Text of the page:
The past year has passed rather quickly. As one thankfully becomes older, time seems to start racing by. Maybe that is part of what Einstein meant when he declared that time is relative. It certainly is relative to each individual person and to each differing circumstance and experience in life. There are long days and shorter ones depending on the occurrences in that twenty-four hour period of time.
This is indicated to us in the sounds of the shofar that we are privileged to hear on Rosh Hashanah. There are long smooth sounds that are vaguely comforting and steadying. There are many days in the year that are like that. It is the ordinary, uneventful day that we so treasure and long for. Then there are also more broken, sharper sounds that the shofar gives forth. These are the sounds of tension and confusion, of problems unresolved and disappointments and frustrations, of long lines and wasted times, of unfulfilled goals and unaccomplished errands.
I would imagine that there are many days of the year that correspond to these broken sounds of the shofar. These are the days of raising children, of career and work, of medical appointments and taxing traffic jams. Finally there is the sound of staccato warning, of the sirens of danger and feared destruction and loss. These are usually caused by things that are not under our particular control. Financial reversals, wars and violent conflicts, megalomaniacal national leaders, illness and accidents are the stuff of life but we are not happy to have to suffer or witness them. These circumstances make for a very long day.
The cliché is that we should not only count our days but more importantly make our days count. In spite of its being a rather trite cliché it nevertheless is a true and most valid one. Days are precious and should not be needlessly squandered. People who have worked and been busy and occupied for most of their lives often find it difficult to fill the days of retirement with meaningful and satisfying experiences. It is as though no sound of the shofar exists for them any longer.
The shofar of Rosh Hashanah serves as a wake up call to all of us. This is the famous statement of Maimonides in Mishna Torah explaining the commandment of sounding the shofar. It is to rouse us from our slumber of inactivity and lethargy and to encourage us towards acts of spiritual, social and national worth and value.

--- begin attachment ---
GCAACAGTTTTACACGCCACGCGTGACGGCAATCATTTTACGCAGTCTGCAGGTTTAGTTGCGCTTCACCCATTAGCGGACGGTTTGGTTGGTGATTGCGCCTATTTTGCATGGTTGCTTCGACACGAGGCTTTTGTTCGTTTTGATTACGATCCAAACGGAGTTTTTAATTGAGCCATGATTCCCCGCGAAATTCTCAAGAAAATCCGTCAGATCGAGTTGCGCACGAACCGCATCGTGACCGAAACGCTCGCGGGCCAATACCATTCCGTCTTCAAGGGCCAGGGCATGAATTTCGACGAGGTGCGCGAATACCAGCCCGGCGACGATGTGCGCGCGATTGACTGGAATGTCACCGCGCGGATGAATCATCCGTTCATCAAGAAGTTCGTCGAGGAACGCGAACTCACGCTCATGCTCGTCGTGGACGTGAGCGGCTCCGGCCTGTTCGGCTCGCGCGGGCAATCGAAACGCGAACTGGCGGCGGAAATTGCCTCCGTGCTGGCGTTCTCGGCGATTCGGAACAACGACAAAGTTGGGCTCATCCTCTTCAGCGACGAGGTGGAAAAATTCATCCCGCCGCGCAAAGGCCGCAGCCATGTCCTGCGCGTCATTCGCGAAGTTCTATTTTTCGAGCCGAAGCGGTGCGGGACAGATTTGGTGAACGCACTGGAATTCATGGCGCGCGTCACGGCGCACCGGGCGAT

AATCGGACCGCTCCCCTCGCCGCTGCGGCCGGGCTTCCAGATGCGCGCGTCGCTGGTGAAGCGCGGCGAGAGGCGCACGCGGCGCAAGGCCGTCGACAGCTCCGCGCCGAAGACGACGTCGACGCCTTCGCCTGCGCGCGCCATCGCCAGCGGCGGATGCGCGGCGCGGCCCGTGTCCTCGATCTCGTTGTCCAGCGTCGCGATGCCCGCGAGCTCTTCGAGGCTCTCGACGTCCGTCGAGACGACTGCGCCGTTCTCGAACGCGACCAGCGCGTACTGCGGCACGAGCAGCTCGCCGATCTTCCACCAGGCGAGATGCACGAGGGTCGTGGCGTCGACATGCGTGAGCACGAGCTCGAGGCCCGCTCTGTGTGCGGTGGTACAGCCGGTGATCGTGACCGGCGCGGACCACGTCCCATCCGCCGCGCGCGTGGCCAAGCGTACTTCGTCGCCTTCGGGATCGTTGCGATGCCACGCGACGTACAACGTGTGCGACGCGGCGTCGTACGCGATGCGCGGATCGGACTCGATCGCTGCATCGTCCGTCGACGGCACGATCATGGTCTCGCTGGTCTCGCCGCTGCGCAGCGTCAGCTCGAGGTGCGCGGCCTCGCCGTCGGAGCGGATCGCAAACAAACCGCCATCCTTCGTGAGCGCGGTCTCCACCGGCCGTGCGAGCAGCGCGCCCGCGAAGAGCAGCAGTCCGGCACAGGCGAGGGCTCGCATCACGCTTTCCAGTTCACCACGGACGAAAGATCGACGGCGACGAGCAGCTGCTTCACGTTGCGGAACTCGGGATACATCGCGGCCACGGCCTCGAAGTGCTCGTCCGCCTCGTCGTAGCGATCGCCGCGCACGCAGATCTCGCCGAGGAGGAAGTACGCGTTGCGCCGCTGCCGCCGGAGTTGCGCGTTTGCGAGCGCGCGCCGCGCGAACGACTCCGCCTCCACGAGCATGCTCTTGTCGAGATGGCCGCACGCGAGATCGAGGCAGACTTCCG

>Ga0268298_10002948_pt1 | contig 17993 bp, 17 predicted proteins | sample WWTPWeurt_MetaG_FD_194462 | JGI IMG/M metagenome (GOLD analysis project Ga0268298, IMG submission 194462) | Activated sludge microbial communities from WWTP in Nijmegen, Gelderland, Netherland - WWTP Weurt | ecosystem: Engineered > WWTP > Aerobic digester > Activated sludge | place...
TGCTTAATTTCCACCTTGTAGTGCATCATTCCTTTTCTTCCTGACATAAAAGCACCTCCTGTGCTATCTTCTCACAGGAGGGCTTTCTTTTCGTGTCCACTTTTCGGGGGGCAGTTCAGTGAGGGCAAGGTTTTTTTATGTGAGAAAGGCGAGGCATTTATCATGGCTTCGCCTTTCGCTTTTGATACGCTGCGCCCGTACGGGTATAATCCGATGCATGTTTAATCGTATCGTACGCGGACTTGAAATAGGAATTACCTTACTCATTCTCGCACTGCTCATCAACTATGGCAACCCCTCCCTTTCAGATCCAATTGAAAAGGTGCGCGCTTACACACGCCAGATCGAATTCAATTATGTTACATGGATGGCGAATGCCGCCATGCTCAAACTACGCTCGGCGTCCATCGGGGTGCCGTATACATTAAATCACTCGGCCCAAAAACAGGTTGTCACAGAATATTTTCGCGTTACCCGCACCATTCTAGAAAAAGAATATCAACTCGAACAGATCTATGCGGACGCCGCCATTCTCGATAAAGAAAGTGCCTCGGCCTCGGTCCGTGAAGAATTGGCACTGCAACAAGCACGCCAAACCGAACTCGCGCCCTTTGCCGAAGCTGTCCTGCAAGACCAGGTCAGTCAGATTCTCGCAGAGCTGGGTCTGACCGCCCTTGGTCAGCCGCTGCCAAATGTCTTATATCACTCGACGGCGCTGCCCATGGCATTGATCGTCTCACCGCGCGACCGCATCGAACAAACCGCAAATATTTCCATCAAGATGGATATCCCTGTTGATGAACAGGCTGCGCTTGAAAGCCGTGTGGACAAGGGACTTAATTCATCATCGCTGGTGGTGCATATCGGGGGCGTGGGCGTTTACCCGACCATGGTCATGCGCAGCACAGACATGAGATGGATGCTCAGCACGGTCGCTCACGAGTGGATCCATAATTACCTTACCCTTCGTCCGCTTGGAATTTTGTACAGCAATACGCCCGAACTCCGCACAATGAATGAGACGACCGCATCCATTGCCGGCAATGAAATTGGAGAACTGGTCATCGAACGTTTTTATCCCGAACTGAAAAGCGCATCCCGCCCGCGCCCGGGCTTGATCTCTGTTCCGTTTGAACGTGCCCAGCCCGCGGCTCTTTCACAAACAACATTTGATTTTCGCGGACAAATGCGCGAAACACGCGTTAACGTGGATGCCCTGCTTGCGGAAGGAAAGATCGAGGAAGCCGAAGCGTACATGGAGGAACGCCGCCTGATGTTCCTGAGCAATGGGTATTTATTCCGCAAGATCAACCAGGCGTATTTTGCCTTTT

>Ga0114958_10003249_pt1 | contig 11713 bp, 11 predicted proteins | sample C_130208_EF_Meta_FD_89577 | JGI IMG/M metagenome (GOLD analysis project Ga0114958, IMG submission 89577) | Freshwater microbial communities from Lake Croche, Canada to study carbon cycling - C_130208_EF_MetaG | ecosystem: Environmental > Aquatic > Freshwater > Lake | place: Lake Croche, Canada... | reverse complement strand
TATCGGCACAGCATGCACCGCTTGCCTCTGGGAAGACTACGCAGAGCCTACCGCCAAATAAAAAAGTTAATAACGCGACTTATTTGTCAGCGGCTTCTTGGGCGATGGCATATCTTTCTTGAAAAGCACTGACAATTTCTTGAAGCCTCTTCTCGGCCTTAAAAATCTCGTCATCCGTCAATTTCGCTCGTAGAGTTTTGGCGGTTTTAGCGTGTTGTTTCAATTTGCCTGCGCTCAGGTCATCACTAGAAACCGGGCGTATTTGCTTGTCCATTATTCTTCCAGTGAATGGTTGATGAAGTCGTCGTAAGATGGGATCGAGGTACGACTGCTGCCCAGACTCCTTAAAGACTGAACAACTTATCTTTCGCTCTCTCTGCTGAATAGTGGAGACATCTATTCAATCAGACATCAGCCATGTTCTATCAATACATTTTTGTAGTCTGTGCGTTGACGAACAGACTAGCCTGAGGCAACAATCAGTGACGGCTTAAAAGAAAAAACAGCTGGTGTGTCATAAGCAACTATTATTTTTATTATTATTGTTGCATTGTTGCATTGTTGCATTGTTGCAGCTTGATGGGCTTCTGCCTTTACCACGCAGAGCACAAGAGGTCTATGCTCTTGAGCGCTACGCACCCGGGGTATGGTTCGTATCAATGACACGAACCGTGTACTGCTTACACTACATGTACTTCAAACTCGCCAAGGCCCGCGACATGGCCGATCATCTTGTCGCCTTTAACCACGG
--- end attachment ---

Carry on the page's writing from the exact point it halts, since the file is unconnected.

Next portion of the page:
It bids us to become productive with our lives in a meaningful way. Rosh Hashanah becomes not only a day of calendar commemoration but rather a day of challenge and positive change – of goal setting and personal responsibility. No matter how long and short the day is for us, it should not be allowed to be an empty and silent one. The wise person has his or her ear attuned to hear the sound of the shofar every day in one’s heart and mind. It is the key to purposeful living.
Rosh Hashanah is also the day of memory. We all sense that memory is the greatest of all gifts granted to us. Memory impinges on all of our present actions and behavior. It is the coloring to our lives and the true guide to our goals and hopes. It decides for us who are one’s heroes and villains. It helps us make correct choices and to ignore previous errors and pitfalls. We are charged with remembering God and God, so to speak, remembers us on that holy day. In His omniscience, everything is remembered and recalled, judged, weighed and inscribed.
The sound of the shofar is also the sound of memory. What has gone before us is now restored to us once more. The shofar is a most powerful instrument of human recall and validation. In its sounds we hear our past, both personally and nationally. It serves not only as a wakeup call but also as documentary recording of our lives and events.
Its varied notes parallel the days of our years. The holiday heralds the beginning of a new good year but it also initiates within us the review of the past year and other previous years and times. We pray for better times, for health and healing, for successful endeavors and meaningful accomplishments and lasting achievements. So, the shofar is also the sound of hope and eternity, of improvement and redemption.
A very happy new year to all.
Ktiva v’chatima tova